A bit about me.
Mike from the UK.
I often look at other people’s profiles and find some are written in the third person thus;
Mike is an award-winning photographer who has published a number of books;
1.Black and White photography for the arty and pretentious photographer.
2. Life and times of the Ningo people of the Central Amazon.
3. The Mongolian steppes in winter.
4. A photographic study of nuts and bolts for the Society of English steam engineers.
He won first prize in the Twiddling under the Wold annual village show, 1998
Gold medal at the Australian young farmers photo exhibition in 2002.
It is almost as if they (the photographer) are too important to write their own and are allowing their ‘agent’ to do it for them.
As to me, in the first person, read on.
I don’t call my self a freelance photographer in the hopes of sounding professional, I have never won any prizes for my photography. No one has ever commissioned me to take pictures, apart from the odd friend asking me to take a few casual pictures as a back up for their wedding, the only books of my photos published are self published ones (give it a try it is very satisfying). I am just one of millions of people who put billions of photos on the web, My aim is only to publish photos that I think do me justice as a photographer. The question you should always ask yourself is :- “Would I pay to have it properly printed and hang it on my wall?” If the answer is yes, publish. If the answer is “No” keep it to yourself. I hope that of the billions of photos on the web some of mine may show through the blizzard. I like to learn from others and in turn I hope others like my pictures and think “What a good idea,I could do that”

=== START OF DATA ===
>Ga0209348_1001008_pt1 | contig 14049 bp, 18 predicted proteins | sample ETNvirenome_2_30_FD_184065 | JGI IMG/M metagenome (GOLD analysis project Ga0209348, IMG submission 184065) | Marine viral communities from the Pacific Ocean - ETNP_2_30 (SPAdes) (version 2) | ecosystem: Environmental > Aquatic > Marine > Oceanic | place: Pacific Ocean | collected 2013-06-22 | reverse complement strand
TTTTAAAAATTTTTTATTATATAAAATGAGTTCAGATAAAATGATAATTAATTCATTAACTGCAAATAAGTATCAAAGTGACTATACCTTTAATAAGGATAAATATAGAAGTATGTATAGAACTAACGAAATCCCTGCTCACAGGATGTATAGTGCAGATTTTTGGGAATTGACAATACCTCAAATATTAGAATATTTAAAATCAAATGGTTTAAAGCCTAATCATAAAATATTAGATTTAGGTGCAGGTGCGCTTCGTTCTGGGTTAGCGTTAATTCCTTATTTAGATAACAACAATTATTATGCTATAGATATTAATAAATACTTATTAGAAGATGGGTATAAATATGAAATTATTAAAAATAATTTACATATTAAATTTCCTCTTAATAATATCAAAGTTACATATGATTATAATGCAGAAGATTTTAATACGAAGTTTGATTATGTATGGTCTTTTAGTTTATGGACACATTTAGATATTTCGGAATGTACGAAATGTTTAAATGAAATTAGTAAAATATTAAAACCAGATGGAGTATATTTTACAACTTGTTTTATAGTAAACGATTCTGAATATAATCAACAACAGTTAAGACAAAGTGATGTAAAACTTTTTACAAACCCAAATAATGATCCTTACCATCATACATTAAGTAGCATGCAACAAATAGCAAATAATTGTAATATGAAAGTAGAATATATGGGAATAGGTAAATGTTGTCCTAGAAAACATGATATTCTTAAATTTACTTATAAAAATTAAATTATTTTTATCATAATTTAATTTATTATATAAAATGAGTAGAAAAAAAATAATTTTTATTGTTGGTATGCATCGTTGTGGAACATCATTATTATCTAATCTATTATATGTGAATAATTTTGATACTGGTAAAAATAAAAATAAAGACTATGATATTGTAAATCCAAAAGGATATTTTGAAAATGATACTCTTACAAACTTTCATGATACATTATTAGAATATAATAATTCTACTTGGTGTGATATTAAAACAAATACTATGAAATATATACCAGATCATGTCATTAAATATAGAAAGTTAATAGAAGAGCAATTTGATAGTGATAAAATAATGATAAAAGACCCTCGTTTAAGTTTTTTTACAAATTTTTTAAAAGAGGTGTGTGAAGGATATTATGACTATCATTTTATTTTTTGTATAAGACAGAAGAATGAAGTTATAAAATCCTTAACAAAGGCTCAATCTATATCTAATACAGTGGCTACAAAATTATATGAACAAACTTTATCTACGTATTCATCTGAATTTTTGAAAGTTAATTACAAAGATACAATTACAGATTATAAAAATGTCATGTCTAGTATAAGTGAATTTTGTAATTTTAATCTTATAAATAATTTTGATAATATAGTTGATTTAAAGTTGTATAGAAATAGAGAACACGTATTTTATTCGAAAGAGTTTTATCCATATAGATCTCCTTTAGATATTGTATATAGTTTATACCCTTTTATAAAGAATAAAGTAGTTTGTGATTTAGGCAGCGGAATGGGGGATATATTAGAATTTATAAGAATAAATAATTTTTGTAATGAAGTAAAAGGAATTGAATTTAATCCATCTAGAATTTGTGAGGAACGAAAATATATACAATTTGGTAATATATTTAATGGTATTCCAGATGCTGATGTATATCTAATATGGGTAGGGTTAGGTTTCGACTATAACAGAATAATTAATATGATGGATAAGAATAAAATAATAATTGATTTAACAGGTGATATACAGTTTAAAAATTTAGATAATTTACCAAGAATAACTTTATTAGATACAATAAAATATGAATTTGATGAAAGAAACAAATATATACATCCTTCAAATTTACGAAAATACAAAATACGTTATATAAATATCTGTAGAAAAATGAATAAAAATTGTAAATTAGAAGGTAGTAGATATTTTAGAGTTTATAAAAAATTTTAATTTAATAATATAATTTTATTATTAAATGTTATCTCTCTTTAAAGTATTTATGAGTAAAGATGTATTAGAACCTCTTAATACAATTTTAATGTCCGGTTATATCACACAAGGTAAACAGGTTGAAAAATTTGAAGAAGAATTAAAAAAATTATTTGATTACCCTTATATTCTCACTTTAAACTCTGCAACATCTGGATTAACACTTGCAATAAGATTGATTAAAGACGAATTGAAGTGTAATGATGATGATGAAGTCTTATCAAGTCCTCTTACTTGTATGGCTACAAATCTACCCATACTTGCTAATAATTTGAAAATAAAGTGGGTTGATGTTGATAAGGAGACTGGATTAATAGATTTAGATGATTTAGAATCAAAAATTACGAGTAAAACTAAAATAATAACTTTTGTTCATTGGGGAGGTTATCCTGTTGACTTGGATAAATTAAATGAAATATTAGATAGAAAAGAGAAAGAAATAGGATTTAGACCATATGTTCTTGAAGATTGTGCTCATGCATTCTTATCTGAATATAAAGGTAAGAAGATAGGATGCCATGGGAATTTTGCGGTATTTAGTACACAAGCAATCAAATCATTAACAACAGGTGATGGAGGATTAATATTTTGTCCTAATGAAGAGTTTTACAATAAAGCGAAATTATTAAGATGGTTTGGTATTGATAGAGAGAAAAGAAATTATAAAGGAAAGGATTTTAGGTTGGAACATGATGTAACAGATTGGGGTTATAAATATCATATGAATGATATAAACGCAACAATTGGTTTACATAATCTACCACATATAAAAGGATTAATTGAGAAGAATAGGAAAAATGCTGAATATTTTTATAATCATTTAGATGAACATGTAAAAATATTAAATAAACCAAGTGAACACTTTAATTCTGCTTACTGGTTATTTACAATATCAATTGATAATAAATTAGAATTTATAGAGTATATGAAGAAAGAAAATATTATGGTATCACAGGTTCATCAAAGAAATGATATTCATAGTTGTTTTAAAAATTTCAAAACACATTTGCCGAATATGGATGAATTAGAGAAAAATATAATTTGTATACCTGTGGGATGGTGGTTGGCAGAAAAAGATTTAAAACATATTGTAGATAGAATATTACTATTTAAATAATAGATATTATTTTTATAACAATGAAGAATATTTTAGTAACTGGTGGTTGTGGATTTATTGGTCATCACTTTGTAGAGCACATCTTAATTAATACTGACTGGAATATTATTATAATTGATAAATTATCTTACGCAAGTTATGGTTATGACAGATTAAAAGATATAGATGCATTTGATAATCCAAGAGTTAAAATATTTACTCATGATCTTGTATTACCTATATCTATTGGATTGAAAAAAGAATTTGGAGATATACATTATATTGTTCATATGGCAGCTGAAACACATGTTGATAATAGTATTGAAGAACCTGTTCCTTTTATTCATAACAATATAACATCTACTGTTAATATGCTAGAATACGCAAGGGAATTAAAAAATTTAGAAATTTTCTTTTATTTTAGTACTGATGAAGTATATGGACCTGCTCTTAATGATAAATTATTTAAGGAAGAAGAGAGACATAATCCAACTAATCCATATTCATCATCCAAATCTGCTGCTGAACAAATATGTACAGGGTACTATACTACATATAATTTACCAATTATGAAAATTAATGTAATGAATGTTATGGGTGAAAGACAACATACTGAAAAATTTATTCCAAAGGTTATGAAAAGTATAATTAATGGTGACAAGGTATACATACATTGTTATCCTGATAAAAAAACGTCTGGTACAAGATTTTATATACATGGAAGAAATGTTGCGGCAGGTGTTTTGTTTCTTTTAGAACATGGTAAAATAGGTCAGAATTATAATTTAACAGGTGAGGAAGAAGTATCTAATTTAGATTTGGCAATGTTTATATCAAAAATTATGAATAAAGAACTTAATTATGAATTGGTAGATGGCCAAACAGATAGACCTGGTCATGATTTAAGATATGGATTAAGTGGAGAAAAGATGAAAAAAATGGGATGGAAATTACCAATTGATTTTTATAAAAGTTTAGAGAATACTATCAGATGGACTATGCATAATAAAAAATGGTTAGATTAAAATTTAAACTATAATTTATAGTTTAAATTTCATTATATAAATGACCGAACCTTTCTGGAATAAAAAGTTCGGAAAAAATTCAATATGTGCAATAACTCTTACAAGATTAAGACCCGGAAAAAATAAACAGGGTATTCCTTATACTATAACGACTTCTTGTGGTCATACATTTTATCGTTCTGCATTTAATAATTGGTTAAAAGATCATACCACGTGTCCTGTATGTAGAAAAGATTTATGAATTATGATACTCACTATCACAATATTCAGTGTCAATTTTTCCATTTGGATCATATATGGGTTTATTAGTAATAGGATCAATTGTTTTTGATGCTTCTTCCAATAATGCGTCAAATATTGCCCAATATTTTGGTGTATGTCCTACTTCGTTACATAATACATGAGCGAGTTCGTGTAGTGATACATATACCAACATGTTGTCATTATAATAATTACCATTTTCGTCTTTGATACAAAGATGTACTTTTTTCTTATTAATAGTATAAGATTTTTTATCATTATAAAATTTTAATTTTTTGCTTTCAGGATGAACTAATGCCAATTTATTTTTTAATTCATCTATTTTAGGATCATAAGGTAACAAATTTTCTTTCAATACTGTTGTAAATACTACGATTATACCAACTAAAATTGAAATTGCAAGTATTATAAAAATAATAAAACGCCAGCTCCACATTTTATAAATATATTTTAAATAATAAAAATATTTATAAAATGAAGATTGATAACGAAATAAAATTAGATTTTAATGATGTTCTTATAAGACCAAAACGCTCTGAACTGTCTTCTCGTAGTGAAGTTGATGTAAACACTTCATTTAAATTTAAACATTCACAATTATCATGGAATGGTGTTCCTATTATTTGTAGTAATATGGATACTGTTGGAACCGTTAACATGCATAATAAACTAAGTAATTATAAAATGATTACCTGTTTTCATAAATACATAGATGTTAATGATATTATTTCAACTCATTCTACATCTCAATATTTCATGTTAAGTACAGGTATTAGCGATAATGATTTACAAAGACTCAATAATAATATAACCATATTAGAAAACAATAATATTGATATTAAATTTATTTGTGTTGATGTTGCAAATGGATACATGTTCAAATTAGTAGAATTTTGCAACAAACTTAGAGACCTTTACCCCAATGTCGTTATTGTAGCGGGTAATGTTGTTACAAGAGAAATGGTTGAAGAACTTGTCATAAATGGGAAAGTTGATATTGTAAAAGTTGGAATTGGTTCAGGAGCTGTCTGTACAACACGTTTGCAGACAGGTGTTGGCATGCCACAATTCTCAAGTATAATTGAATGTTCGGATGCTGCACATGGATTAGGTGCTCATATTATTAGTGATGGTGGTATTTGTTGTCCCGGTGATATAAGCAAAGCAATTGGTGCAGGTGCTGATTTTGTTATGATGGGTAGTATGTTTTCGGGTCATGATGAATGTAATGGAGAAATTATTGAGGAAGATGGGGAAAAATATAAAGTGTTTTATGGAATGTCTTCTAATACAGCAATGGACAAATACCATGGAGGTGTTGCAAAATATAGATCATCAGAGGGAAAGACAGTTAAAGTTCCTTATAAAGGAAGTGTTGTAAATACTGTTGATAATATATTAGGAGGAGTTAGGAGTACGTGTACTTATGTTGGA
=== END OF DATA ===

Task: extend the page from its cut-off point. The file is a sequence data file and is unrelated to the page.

I love looking at the photos by famous photographers, I have endless books at home that I like to look at. Why some photographers become famous is a matter of chance and fashion, a war photographer like Don McCullin is famous not only because of the quality, emotion and feeling in his pictures but because of the sheer guts needed to get them. Cartier Bresson is a great photographer, I have to say his photos look simple to take and I guess with lots and lots of practice we could do the same if we spent hours and hours every day. After using digital auto everything cameras for some years going back to using a rangefinder with film is very hard work I can tell you, for goodness sake you have to decide on the exposure then focus it before even considering pressing the shutter button to get a photo, if you remembered to wind on the film. Then there is no looking at the screen to see if the photo is good, you have to wait days or weeks. You soon get a great deal more respect for his and other film photographers photos and how they got them.
I still have film cameras and use them.
35mm-Leica M6 with a 35mm F2 Summicron Asph,
Medium format- Twin lens, Mamiya 220 with an 80mm lens and a Hassleblad 500cm with 80mm Zeiss planar lens.
Old film cameras I seldom use Nikkormat FT2, Pentax 1000, Olympus OM10, Olympus XA and XA2
In digital I use a Nikon D7200 with a 50mm 1.4 lens or a 18~105 and a Canon G16.
I took my first picture around 8 years old and been doing so ever since. I have been fortunate to have been to a number of places around the world while a navigator in the merchant navy and working in hospitals in Nepal, Uganda and Tanzania so lots of pictures on slides. Digitally taken pictures in various places around the Mediterranean, Egypt, Cuba, Dominican republic, Dubai, Thailand and Australia and of course the UK.
As to commenting on other people photos and followers of my blog. I am delighted if you want to follow my blog and if I say I like your photos it is because I really like them / it, I will never do so simply to get you to like mine and so build up followers.